architects of one of the largest expositions ever and the serial killer
who used to fair to attract his victims.
My Thoughts: I
was very excited to start this. I just read about the victims of Jack
the Ripper so obviously it was time to read up on H. H. Holmes,
America’s first serial killer. And I had heard great things about Erik
Larson’s books. However, I was a little disappointed. I loved the
chapters about Holmes and his “Murder Castle” but they were too short.
More time and pages were devoted to the World’s Fair. I get that it was a
very important piece of American history but it was very dry. I slugged
through about two thirds of the book before I decided to skip each of
these chapters and just focus on Holmes.
I was astounded at how
long Holmes was able to go undetected while committing his crimes. He
spent years avoiding notice. Even though murder is his most notorious
crime he was a mastermind at other ways to deceive. Larson always
pointed out his striking blue eyes and charming demeanor. It is easy to
imagine him swindling his unsuspecting victims. He used his charms to
avoid debt collectors, create alias and marry several women. With these
skills he was a very “successful” man. He accumulated wealth and many
people liked him. It is hard to imagine that someone like that could be
as cold-blooded as he was.
I have to point out that even though I
gave up on the fair chapters that they were very detailed and well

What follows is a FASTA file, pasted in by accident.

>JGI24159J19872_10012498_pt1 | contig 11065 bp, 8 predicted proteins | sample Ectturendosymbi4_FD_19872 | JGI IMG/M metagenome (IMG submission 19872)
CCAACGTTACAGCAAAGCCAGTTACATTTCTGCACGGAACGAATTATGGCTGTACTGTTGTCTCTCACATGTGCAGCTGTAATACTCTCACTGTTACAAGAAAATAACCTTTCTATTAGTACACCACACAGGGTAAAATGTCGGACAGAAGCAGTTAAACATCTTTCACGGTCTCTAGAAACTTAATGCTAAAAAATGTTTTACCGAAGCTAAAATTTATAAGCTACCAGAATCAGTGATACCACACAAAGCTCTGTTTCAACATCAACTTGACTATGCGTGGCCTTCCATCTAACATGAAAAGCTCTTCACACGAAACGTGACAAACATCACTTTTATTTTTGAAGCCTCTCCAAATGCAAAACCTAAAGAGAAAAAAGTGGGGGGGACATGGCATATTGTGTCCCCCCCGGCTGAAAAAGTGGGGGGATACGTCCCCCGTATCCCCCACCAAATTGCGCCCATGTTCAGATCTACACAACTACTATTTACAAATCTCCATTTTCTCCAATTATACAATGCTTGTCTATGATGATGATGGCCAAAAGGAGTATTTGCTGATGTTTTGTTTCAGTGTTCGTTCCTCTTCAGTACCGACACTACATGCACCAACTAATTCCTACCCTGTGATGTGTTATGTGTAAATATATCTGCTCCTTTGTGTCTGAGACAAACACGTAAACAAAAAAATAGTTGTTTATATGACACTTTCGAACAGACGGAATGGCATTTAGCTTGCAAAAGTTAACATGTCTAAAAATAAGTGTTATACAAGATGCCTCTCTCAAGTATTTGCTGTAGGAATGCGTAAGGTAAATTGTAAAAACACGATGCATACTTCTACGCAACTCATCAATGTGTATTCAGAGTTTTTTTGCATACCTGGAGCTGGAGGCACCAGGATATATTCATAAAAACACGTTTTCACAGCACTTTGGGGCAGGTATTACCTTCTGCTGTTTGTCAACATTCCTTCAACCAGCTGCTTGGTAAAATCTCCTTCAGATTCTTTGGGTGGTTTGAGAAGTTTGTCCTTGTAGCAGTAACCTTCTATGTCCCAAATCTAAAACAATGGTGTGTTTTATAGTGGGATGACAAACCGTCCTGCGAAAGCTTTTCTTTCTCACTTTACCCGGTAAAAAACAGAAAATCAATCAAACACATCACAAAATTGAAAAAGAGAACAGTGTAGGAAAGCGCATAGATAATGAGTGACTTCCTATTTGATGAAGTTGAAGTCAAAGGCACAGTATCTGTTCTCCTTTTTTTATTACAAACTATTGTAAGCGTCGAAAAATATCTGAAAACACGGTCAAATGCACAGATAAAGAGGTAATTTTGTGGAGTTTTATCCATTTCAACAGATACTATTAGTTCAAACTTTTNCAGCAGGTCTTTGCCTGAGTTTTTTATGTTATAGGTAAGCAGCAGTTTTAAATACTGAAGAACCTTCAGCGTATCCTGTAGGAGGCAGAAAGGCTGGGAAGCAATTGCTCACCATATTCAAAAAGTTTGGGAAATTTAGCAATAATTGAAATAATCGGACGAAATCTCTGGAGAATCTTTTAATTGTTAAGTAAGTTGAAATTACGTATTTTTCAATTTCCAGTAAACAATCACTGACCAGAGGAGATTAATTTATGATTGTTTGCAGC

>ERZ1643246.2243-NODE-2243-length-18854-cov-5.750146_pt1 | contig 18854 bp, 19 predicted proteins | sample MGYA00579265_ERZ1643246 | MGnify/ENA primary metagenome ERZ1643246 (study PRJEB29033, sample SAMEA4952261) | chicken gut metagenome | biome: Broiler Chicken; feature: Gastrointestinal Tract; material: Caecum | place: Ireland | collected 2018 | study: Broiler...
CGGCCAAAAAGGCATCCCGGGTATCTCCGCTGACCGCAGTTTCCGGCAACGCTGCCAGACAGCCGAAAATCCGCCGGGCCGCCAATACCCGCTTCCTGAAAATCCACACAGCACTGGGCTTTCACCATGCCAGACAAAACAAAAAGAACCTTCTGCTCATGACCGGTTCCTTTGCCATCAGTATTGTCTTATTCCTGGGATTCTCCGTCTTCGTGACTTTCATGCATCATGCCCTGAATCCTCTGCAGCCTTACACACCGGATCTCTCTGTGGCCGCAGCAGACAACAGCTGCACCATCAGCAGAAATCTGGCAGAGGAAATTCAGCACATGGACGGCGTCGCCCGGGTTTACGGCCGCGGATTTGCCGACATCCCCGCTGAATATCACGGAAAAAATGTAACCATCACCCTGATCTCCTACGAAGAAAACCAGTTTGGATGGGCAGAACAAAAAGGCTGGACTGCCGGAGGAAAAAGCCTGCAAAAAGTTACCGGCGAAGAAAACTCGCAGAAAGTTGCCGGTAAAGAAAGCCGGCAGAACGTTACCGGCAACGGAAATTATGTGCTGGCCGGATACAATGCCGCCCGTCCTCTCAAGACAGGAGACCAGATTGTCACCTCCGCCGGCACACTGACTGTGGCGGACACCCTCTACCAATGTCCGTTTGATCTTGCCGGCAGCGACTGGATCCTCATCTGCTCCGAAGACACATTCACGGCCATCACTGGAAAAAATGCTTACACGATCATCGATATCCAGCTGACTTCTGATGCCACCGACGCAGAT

researched. This would be a perfect book for lovers of Chicago history
and architectural history. I loved looking at pictures from the fair. It
looks stunning. Truly a wonder of the modern world. Even though they
had many setbacks and struggles during the construction they pulled off
an amazing feat.
FYI: A great young adult historical fiction set in Holmes’ Chicago is Capturing the Devil by Kerri Maniscalco. It is the 4th book in the series and I highly recommend them all!
*This is my pick for category #12 (A book by an author slated to visit Kansas in 2020) for the ReadICT challenge.*
First line: There are two versions of the events of 1887. One is very well known, but the other is not.
Everyone has heard the story of Jack the Ripper. He haunted the streets
of Whitechapel preying on women. His victims known as the canonical
five are Polly, Annie, Elisabeth, Catherine and Mary Jane. His story has
been researched and turned over hundreds of times but very little is
actually known about the women whose lives he took. Here are their
My Thoughts: I have recommended this book to
anyone and everyone! I was completely engrossed in it. It is thoroughly
researched and well written. It reads like fiction and is easy to get
caught up in these women’s lives. I found myself hoping for better
outcomes as I read even though I knew how each of their stories was a
going to end.
Rubenhold brings these women and the times that
they lived to the forefront. Everyone thinks that they know the victims.
They were prostitutes right? Wrong. Some were but not all five. Each
has a story to tell. I could not believe the detail put into their
narratives. Using housing records, census, interviews and newspaper
reports we get fuller picture of their lives.
romanticize the Victorian time period but it was anything but ideal.
People were barely able to care for their families. Housing was not
always safe or healthy. Disease, alcoholism and poverty were prevalent.
How people survived is astounding.
If you love history, true
crime or biographies than this is perfect for you. It is full of
information that will keep you reading until the very end.
FYI: There is very little mentioned about Jack the Ripper. This book focuses on the women only and the time that they lived.